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April 5, 2023

Episode 74: Pursuing Breaking the Silence: Empowering Youth Through Film and Conversation with Mollie Leivars

On this episode of Pursuing Uncomfortable, Mollie Leivars speaks openly about her experience with bullying, cyberbullying, and suicidal thoughts. She shares how she overcame these challenges and transformed her pain into a passion for creating films that shed light on important social issues. Mollie discusses the challenges of dealing with online trolling and negative feedback on social media, and shares advice on how to cope with it. She emphasizes the importance of self-care and finding a support system. She also talks about her latest film, The Love of Eve, and her mission to bring understanding and compassion to those involved in drug dealing. Tune in to hear how Mollie turned her struggles into a meaningful purpose and how you can do the same. Did I mention she’s a teenager?

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Hello! My name is Mollie Leivars and I am a young filmmaker based in Kent, UK.

After having a bad experience at school, I decided to start creating films surrounding youth issues so that other young people knew that they were never alone in what they were going through!

I created my first short film in 2019 and have never looked back! I'm lucky enough to have had my films shown across schools and colleges in partnership with local police forces and have most recently been accepted into an LA film festival with my most recent short film, For The Love of Eve.

I came into the industry quite young and have dealt with the mental health implications of that, from burnout to imposter syndrome! Talking about experiences to ensure that no one feels alone in what they are feeling is something that I am very passionate about.

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🎶 Podcast Intro: Welcome to the pursuing uncomfortable podcast, where we give you the encouragement you need to lean into the uncomfortable stuff life puts in front of you, so you can love your life. If you are ready to overcome all the yuck that keeps you up at night, you're in the right place. I am your host, Melissa Ebken let's get going. 🎶


🎶 Episode Intro:  Barely in her twenties, Mollie has accomplished so much. She was bullied in her young life and she chose to address it in a way that would not only help herself, but to help others. Mollie turned to filmmaking and she has made a series of documentaries that look at the difficult moments in life, especially in the lives of young people and gives them a sense that they are not alone, that their struggles are real, and that there's hope on the other side. I'm so pleased to welcome Mollie and her amazing message to the Pursuing Uncomfortable Podcast.  🎶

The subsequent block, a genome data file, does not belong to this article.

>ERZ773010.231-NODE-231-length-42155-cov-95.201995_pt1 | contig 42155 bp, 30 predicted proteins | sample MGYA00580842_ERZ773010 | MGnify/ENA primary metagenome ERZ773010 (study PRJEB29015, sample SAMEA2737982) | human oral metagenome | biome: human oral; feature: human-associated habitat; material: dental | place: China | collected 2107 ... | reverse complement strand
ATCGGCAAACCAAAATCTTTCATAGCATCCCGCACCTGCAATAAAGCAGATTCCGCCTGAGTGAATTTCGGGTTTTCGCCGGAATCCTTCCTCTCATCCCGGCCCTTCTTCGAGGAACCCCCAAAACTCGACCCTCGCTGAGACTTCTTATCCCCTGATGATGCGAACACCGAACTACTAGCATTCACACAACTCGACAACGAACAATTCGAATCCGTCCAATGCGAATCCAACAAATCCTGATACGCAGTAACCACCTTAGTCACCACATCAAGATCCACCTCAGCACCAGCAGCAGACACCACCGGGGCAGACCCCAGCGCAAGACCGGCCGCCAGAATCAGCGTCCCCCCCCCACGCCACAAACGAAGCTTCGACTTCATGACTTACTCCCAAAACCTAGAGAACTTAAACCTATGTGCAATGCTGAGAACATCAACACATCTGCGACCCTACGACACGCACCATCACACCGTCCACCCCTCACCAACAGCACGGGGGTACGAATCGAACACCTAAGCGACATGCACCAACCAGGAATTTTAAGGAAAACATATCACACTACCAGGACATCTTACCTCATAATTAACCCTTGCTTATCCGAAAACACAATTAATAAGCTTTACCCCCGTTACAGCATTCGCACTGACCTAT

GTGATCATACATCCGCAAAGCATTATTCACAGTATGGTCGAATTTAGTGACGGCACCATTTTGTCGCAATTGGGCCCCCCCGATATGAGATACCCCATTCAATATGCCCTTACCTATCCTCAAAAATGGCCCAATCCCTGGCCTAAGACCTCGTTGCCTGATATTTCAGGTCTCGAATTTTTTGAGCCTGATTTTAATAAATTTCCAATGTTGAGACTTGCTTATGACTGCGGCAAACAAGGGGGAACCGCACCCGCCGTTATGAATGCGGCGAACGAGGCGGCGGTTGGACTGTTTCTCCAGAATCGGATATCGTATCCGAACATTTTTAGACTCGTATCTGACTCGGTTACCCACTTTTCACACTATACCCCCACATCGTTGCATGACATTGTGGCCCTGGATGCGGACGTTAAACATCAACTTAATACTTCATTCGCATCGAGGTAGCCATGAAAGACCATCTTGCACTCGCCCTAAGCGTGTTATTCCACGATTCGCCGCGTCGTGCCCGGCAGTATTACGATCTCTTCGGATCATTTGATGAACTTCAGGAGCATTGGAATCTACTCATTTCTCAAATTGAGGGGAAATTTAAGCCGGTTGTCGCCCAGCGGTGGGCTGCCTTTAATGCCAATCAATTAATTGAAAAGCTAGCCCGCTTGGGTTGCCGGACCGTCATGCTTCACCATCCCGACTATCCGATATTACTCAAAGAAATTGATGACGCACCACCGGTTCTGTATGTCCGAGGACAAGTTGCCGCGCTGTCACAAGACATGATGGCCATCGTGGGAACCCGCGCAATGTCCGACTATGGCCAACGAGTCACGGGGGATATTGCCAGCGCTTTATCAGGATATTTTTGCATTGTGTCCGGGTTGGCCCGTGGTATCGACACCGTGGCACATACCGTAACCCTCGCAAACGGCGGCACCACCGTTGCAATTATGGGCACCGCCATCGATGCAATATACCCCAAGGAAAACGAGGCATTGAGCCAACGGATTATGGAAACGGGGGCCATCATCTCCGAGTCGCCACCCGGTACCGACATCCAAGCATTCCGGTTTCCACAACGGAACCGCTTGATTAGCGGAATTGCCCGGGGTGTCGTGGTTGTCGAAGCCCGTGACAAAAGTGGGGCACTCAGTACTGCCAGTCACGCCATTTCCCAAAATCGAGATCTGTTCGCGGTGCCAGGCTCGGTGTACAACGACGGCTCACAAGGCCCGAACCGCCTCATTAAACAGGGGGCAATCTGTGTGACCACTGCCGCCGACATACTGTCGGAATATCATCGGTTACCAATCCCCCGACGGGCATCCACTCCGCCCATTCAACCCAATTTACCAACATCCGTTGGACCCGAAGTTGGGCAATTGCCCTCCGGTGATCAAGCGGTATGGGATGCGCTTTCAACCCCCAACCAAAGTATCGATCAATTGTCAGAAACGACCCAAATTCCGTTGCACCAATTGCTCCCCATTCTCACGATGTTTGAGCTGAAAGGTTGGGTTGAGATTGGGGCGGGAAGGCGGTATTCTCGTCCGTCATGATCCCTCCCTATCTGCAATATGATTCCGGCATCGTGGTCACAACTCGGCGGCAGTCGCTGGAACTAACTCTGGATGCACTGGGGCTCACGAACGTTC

Melissa Ebken  0:00  
Mollie, welcome to the Pursuing Uncomfortable Podcast. I'm really grateful that you're joining us today.

Mollie Leivars  0:07  
Thank you for having me. 

Melissa Ebken  0:09  
Mollie, your accent tells us that you're not from the United States, you're joining us from across the pond, where are you from?

Mollie Leivars  0:18  
I am originally from Darby in England but now I live in Kent.

Melissa Ebken  0:24  
Excellent. I love technology that it can connect this in such vast spaces. So Mollie, you are a wonder at your age and what you've accomplished, it's really phenomenal. And such an inspiration. Tell us a little bit about what you do.

Mollie Leivars  0:43  
So I am, I am a filmmaker and I predominantly make films that kind of surround youth issues. And a lot of my films so far have been used in kind of schools and colleges as as like an educational resource. And I've been very lucky to be able to kind of go into schools with my films and kind of do workshops and talk next in like that. 

Melissa Ebken  1:08  
Thank you for doing what you do, the things that the youth these days are struggling with. I mean, they've always been around. But I think there's so much more magnified and pronounced these days. And then COVID really kind of put a nice little spin on all of it as well. Tell us a little more about what got you to this point and how you're now doing what you do.

Mollie Leivars  1:33  
So I was acting for a few years. So that kind of gave me an insight into the film industry and next and it was through kind of me and other actors and everything like that. And it kind of was almost like a stepping stone for me. Because I'd never really considered the prospect of being behind the camera, I'd always kind of wanted to do acting. And then it was I had had a bad experience at school. And I realized how alone I felt during that time. And I realized I never wanted anyone else to feel alone in what they were going through. So I thought if I can kind of visualize things in the sense of they can have a visual representation of okay, someone else understands and someone else gets it and everything, then that was something that I really, really wanted to do. So I kind of combined the two. And I made my first film in 2019, I think.

Melissa Ebken  2:31  
And you were how old? 18. That's amazing making your first film at 18 years old. And don't do the math folks. Just leave it as it is.